I've spent a lot of time pouring through Library Journal and making lists of books I'm excited about...until I get my hands on a copy, when it suddenly becomes mundane and uninteresting.  I'm not giving up on reading and I'm definitely not giving up my little blog, but it might be slower here for a while.  It's super hard to make myself write a review for a book that I didn't have strong feelings about - and right now that's almost every book.  If I really hate something, I've got lots to say, and if I love something I want to share it with the world, but it's hard to find the motivation to say "meh" about 40 of the 50 odd books I've read this year.  Especially when I don't think many of them actually deserve the "meh" I'm currently giving them.

All that to say, be patient.  I'll be back more regularly when my reading groove gets back.  I'm taking some steps to try to make it easier to read (like deleting games from my phone and only starting books I have a high likelihood of loving), but if any of you have other suggestions I'd love to hear them!


Thursday, May 19, 2016

Book Review: Girls on Fire by Robin Wasserman

Girls on Fire
Girls on Fire tells the story of Hannah and Lacey and their obsessive teenage female friendship so passionately violent it bloodies the very sunset its protagonists insist on riding into, together, at any cost. Opening with a suicide whose aftermath brings good girl Hannah together with the town's bad girl, Lacey, the two bring their combined wills to bear on the community in which they live; unconcerned by the mounting discomfort that their lust for chaos and rebellion causes the inhabitants of their parochial small town, they think they are invulnerable.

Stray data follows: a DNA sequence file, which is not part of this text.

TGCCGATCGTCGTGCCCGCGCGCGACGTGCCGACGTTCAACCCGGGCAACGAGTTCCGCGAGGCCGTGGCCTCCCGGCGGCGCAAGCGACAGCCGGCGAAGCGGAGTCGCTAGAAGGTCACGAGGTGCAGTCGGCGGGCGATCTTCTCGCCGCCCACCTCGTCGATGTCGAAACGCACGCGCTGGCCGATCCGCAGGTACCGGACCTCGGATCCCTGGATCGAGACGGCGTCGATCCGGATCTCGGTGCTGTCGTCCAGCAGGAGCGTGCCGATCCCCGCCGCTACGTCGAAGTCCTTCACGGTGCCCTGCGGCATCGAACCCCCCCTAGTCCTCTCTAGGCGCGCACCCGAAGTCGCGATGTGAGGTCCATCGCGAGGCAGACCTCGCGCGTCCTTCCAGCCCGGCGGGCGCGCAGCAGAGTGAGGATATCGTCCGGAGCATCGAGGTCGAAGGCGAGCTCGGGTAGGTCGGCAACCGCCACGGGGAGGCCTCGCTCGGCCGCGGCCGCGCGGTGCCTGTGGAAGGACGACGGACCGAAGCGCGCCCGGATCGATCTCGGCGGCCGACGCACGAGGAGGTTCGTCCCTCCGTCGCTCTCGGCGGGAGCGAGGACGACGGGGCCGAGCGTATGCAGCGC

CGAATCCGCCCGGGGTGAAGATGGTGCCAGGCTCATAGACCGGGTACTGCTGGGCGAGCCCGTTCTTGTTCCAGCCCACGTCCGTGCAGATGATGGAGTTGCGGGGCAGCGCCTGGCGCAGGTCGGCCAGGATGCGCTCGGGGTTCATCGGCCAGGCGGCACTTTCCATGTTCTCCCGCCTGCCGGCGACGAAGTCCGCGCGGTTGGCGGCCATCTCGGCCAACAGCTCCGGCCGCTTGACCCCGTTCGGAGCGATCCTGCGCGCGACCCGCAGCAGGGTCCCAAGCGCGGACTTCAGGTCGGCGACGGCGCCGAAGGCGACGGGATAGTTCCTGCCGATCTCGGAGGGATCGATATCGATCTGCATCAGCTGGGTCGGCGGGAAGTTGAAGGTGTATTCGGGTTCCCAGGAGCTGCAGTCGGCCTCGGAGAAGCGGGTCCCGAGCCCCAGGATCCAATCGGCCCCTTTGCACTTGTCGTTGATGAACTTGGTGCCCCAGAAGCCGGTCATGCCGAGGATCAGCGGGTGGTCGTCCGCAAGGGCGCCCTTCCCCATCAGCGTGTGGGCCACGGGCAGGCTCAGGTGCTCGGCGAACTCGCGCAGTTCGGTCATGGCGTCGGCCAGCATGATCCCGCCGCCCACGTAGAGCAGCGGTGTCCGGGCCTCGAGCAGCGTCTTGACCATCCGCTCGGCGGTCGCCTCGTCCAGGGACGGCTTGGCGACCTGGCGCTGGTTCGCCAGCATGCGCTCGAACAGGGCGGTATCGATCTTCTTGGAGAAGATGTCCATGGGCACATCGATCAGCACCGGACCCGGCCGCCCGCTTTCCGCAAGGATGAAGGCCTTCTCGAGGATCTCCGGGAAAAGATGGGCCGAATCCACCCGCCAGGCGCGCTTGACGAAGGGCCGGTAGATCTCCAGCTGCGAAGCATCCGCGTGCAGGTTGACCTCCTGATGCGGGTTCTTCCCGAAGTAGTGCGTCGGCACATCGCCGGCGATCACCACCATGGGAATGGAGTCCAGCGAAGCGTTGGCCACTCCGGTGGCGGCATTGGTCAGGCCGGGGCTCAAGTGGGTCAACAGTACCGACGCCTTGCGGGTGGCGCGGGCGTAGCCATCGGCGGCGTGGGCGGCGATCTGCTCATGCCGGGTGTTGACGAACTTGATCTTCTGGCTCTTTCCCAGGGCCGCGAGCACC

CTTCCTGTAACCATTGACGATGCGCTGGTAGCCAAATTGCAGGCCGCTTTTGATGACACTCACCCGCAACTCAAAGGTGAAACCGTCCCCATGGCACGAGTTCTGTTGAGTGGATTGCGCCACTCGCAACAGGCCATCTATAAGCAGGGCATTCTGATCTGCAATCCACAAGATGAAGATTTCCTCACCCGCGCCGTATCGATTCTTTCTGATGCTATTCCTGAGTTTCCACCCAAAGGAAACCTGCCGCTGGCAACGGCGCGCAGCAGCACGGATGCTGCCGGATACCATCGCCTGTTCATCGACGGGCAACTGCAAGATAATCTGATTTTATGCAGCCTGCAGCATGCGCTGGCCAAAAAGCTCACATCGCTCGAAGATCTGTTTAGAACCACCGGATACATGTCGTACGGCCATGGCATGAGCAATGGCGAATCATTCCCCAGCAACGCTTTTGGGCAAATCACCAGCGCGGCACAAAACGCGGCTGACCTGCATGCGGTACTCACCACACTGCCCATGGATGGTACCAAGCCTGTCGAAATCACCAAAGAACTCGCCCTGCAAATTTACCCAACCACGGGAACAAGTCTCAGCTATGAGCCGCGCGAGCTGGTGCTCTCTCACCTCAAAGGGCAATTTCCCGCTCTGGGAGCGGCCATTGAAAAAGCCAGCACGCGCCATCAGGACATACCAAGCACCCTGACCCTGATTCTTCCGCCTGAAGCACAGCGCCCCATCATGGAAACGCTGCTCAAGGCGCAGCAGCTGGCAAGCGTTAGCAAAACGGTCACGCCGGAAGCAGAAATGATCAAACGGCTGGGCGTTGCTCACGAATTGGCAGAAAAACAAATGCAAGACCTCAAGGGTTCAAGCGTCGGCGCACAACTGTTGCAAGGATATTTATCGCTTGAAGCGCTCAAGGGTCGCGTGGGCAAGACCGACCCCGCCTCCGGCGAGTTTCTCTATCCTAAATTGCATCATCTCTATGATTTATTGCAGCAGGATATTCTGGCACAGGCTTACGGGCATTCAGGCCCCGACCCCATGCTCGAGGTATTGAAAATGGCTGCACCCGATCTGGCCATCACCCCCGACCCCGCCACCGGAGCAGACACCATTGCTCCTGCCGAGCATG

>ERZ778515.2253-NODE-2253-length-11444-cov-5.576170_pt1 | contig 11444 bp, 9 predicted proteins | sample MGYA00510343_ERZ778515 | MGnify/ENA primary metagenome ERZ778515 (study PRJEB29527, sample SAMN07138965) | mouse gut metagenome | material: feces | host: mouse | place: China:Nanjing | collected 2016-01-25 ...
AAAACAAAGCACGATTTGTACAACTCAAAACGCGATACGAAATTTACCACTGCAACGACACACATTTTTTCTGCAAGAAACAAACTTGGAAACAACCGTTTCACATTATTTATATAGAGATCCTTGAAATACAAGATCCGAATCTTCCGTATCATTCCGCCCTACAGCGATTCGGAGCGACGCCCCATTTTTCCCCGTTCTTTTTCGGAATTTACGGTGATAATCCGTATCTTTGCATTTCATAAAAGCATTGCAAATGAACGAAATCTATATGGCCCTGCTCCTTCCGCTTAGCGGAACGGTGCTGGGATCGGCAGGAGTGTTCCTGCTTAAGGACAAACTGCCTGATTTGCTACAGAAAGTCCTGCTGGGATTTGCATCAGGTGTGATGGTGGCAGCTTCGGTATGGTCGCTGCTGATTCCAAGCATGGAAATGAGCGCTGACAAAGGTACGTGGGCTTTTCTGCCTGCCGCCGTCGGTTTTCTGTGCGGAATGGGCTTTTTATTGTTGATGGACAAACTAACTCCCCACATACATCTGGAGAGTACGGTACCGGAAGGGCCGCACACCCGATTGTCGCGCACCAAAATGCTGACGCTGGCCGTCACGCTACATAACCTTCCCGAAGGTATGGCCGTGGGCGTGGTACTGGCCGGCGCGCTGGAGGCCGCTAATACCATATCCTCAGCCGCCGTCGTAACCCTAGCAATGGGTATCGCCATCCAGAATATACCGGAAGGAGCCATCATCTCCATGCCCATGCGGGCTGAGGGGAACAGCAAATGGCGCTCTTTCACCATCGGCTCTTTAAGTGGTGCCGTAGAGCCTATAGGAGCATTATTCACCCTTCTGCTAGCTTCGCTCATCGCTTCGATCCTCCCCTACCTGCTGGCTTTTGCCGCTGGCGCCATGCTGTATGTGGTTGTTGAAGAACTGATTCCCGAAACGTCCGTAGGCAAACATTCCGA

But Lacey has a secret, about life before her better half, and it's a secret that will change everything...

Writing
After a string of less than entertaining books and entertaining but poorly written books, I am so thrilled to have found this one!  The writing is just stunning - I don't usually highlight in fiction, but I've found myself marking several pages up because the writing is just so stunning.  It's super smart and much more literary than I expected, but doesn't sacrifice any entertainment.